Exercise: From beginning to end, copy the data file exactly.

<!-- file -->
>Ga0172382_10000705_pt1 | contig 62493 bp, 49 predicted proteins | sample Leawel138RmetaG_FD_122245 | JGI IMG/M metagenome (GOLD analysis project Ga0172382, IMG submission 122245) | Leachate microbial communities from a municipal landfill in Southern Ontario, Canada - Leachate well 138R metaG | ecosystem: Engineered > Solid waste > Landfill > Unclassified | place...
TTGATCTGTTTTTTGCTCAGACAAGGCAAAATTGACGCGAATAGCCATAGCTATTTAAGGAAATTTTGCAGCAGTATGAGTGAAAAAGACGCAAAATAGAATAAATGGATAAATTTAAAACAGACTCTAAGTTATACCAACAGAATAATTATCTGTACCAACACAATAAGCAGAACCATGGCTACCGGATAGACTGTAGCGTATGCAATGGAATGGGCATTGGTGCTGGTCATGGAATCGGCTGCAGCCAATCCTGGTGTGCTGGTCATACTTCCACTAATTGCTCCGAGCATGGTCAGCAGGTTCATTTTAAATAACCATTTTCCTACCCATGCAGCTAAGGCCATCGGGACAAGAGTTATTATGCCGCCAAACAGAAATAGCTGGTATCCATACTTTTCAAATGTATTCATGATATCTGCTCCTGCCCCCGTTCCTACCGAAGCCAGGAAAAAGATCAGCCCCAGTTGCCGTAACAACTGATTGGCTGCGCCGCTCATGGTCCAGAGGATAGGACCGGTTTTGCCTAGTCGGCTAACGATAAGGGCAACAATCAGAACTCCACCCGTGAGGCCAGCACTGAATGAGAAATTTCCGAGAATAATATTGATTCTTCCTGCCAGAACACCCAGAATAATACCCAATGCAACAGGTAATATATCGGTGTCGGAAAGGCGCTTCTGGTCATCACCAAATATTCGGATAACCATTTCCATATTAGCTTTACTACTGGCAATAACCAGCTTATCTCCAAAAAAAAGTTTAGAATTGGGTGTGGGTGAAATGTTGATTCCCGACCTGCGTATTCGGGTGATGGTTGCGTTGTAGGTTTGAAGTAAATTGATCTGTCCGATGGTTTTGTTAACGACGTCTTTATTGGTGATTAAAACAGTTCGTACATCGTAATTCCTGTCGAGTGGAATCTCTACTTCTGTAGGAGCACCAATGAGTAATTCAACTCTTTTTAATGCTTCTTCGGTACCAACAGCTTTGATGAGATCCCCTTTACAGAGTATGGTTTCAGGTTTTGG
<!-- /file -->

>Ga0172382_10000705_pt1 | contig 62493 bp, 49 predicted proteins | sample Leawel138RmetaG_FD_122245 | JGI IMG/M metagenome (GOLD analysis project Ga0172382, IMG submission 122245) | Leachate microbial communities from a municipal landfill in Southern Ontario, Canada - Leachate well 138R metaG | ecosystem: Engineered > Solid waste > Landfill > Unclassified | place...
TTGATCTGTTTTTTGCTCAGACAAGGCAAAATTGACGCGAATAGCCATAGCTATTTAAGGAAATTTTGCAGCAGTATGAGTGAAAAAGACGCAAAATAGAATAAATGGATAAATTTAAAACAGACTCTAAGTTATACCAACAGAATAATTATCTGTACCAACACAATAAGCAGAACCATGGCTACCGGATAGACTGTAGCGTATGCAATGGAATGGGCATTGGTGCTGGTCATGGAATCGGCTGCAGCCAATCCTGGTGTGCTGGTCATACTTCCACTAATTGCTCCGAGCATGGTCAGCAGGTTCATTTTAAATAACCATTTTCCTACCCATGCAGCTAAGGCCATCGGGACAAGAGTTATTATGCCGCCAAACAGAAATAGCTGGTATCCATACTTTTCAAATGTATTCATGATATCTGCTCCTGCCCCCGTTCCTACCGAAGCCAGGAAAAAGATCAGCCCCAGTTGCCGTAACAACTGATTGGCTGCGCCGCTCATGGTCCAGAGGATAGGACCGGTTTTGCCTAGTCGGCTAACGATAAGGGCAACAATCAGAACTCCACCCGTGAGGCCAGCACTGAATGAGAAATTTCCGAGAATAATATTGATTCTTCCTGCCAGAACACCCAGAATAATACCCAATGCAACAGGTAATATATCGGTGTCGGAAAGGCGCTTCTGGTCATCACCAAATATTCGGATAACCATTTCCATATTAGCTTTACTACTGGCAATAACCAGCTTATCTCCAAAAAAAAGTTTAGAATTGGGTGTGGGTGAAATGTTGATTCCCGACCTGCGTATTCGGGTGATGGTTGCGTTGTAGGTTTGAAGTAAATTGATCTGTCCGATGGTTTTGTTAACGACGTCTTTATTGGTGATTAAAACAGTTCGTACATCGTAATTCCTGTCGAGTGGAATCTCTACTTCTGTAGGAGCACCAATGAGTAATTCAACTCTTTTTAATGCTTCTTCGGTACCAACAGCTTTGATGAGATCCCCTTTACAGAGTATGGTTTCAGGTTTTGG